Factory data a new sign of slowing U.S. economic growth
By Lucia Mutikani
WASHINGTON (Reuters) - Factory activity expanded at its slowest pace in six months in April, the latest sign that economic growth continued to lose momentum early in the second quarter, though the recovery has not been derailed.
Even as the economic picture has dimmed in recent weeks as the effects of government austerity started to filter through, strength in the housing market has provided an anchor.
New home sales in March were at their second-highest level in three years and overall house prices rose in February, other data showed on Tuesday.
"The numbers are not suggesting that the economy is surging, but none of them are really showing that the economy is falling off the cliff," said Jim O'Sullivan, chief U.S. economist at High Frequency Economics in Valhalla, New York.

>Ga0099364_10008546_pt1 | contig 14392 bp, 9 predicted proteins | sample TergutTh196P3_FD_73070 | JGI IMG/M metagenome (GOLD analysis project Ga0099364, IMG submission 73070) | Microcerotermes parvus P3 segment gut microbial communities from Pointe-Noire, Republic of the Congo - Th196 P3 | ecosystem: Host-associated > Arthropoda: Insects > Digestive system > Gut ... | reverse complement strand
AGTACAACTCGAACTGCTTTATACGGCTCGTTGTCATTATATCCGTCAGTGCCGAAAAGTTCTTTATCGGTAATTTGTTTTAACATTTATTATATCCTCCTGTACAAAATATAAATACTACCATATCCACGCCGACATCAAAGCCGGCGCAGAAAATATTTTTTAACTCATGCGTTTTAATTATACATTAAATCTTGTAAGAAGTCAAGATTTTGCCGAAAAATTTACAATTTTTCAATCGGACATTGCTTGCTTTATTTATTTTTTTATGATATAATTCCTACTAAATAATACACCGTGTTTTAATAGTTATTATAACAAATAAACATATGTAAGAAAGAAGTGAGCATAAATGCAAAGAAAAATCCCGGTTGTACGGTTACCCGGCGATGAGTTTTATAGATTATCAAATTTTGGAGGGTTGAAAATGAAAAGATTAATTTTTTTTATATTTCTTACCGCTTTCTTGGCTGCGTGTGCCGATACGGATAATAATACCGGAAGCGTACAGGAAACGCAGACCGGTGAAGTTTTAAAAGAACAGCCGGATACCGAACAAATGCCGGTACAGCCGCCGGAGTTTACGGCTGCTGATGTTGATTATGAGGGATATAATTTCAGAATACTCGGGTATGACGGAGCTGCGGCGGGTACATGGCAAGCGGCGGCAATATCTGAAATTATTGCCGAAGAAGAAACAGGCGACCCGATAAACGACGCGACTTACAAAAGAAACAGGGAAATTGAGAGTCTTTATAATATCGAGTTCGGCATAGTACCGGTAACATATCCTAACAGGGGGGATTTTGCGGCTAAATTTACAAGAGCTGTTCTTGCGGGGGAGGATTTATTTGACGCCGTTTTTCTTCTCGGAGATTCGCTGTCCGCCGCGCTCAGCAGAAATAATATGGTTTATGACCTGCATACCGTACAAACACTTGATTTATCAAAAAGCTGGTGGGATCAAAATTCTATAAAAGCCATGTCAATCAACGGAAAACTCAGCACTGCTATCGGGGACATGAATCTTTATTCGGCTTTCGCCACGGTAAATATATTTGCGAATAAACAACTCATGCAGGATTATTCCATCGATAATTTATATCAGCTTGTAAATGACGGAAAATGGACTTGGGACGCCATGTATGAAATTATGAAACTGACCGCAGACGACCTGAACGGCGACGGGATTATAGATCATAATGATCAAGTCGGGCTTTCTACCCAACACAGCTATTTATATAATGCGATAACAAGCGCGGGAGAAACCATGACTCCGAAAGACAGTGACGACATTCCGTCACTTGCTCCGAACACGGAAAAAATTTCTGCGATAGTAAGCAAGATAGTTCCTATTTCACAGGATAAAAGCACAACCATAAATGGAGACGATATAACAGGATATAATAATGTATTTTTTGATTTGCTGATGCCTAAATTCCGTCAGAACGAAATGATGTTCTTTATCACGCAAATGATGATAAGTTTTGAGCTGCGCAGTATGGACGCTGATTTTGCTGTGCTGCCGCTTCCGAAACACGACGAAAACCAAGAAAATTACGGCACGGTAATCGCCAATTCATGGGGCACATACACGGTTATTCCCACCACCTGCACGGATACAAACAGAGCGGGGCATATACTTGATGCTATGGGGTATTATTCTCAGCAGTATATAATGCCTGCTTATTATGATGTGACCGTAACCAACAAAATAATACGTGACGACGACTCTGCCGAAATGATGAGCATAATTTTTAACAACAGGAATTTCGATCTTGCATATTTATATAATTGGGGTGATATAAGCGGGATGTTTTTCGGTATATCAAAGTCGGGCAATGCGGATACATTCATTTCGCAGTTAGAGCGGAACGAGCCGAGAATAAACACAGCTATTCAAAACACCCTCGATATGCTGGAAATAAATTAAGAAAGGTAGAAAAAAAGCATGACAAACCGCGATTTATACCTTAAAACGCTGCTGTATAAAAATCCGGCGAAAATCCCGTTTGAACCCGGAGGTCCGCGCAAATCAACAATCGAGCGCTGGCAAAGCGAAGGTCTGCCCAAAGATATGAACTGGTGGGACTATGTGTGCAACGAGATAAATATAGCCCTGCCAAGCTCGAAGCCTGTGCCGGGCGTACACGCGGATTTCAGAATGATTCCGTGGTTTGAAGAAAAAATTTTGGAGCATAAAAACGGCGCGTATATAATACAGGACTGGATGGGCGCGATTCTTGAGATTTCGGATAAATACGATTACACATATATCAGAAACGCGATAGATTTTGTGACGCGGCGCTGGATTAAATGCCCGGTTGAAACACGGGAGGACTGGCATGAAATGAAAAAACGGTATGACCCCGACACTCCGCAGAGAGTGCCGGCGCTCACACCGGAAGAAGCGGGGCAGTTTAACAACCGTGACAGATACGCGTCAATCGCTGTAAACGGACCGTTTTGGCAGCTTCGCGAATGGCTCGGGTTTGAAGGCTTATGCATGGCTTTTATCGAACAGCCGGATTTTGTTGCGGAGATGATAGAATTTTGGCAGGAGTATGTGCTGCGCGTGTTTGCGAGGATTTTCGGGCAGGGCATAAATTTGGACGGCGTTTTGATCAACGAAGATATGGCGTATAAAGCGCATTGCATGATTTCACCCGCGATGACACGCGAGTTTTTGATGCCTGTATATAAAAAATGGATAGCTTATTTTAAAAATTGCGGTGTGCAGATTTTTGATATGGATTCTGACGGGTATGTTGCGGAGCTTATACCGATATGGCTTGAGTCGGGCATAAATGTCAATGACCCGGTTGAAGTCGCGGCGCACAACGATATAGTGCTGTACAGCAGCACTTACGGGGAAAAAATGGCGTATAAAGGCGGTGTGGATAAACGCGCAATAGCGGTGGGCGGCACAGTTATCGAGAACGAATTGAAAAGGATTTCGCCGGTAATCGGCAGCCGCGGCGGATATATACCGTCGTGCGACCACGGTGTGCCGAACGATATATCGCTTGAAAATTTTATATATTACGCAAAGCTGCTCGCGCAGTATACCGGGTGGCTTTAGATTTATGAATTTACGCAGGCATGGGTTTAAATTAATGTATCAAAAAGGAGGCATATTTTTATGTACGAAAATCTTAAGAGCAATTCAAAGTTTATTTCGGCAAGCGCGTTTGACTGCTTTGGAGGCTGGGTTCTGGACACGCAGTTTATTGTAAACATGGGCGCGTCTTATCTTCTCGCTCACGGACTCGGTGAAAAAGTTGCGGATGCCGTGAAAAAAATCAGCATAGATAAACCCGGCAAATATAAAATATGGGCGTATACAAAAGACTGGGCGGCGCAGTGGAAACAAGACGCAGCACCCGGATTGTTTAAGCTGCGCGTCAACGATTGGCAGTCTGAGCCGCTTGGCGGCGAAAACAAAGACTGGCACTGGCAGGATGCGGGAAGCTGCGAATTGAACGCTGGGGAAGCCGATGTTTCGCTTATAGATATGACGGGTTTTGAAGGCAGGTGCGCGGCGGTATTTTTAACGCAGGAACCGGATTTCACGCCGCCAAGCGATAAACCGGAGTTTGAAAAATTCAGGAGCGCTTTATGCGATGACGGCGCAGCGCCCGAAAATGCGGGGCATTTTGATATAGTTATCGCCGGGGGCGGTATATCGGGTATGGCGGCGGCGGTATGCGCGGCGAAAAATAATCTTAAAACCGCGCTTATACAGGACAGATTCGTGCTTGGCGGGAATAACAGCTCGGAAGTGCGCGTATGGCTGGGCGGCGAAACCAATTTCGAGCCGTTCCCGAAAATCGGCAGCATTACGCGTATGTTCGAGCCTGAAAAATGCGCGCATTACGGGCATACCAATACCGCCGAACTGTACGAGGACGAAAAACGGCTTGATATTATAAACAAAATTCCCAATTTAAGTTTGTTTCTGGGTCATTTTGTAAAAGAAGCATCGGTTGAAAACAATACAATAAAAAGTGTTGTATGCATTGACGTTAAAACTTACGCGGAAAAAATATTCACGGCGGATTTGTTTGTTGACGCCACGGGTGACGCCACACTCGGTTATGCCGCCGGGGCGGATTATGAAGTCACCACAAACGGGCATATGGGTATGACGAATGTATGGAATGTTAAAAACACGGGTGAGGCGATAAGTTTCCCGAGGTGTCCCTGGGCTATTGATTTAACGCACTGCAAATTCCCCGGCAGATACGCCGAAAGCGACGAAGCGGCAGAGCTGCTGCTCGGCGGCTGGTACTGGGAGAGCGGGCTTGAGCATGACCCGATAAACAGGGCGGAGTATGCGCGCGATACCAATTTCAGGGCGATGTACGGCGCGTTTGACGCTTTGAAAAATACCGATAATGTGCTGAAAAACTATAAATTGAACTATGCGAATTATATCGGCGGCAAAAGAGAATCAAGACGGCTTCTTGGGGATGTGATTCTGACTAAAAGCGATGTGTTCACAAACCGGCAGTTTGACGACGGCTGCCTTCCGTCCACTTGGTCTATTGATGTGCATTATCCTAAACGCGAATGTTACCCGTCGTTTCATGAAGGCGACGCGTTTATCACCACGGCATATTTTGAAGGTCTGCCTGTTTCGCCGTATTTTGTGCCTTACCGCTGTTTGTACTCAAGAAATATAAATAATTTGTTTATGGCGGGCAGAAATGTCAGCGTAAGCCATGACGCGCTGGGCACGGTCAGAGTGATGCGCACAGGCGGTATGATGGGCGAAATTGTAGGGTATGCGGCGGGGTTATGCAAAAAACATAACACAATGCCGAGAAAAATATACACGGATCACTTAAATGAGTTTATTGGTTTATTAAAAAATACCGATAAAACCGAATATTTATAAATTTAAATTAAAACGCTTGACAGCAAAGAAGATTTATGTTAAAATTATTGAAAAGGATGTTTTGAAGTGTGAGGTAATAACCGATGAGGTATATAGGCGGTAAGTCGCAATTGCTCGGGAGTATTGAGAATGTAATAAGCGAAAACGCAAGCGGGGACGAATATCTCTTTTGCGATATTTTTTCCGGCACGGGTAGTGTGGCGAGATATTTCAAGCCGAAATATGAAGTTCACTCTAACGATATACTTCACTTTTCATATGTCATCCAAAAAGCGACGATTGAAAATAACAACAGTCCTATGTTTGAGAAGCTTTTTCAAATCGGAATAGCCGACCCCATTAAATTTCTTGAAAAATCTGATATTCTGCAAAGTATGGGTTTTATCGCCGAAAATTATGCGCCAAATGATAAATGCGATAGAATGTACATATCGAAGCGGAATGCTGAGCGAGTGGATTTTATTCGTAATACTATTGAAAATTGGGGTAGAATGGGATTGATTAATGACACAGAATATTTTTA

Financial data firm Markit said its "flash," or preliminary, factory purchasing managers' index fell to 52.0 this month from 54.6 in March as output, employment and new orders pulled back.
It was the lowest index level since October, though a reading above 50 does indicate growth.
While the Markit PMI has a shorter history and has been trending higher than an established, competing index from the Institute for Supply Management, its direction is in line with other surveys showing a cooling in manufacturing activity in April.
The Richmond Federal Reserve Bank said on Tuesday its gauge of factory activity in the central Atlantic region dropped into negative territory this month, pulled down by weak shipments and new orders. Continued...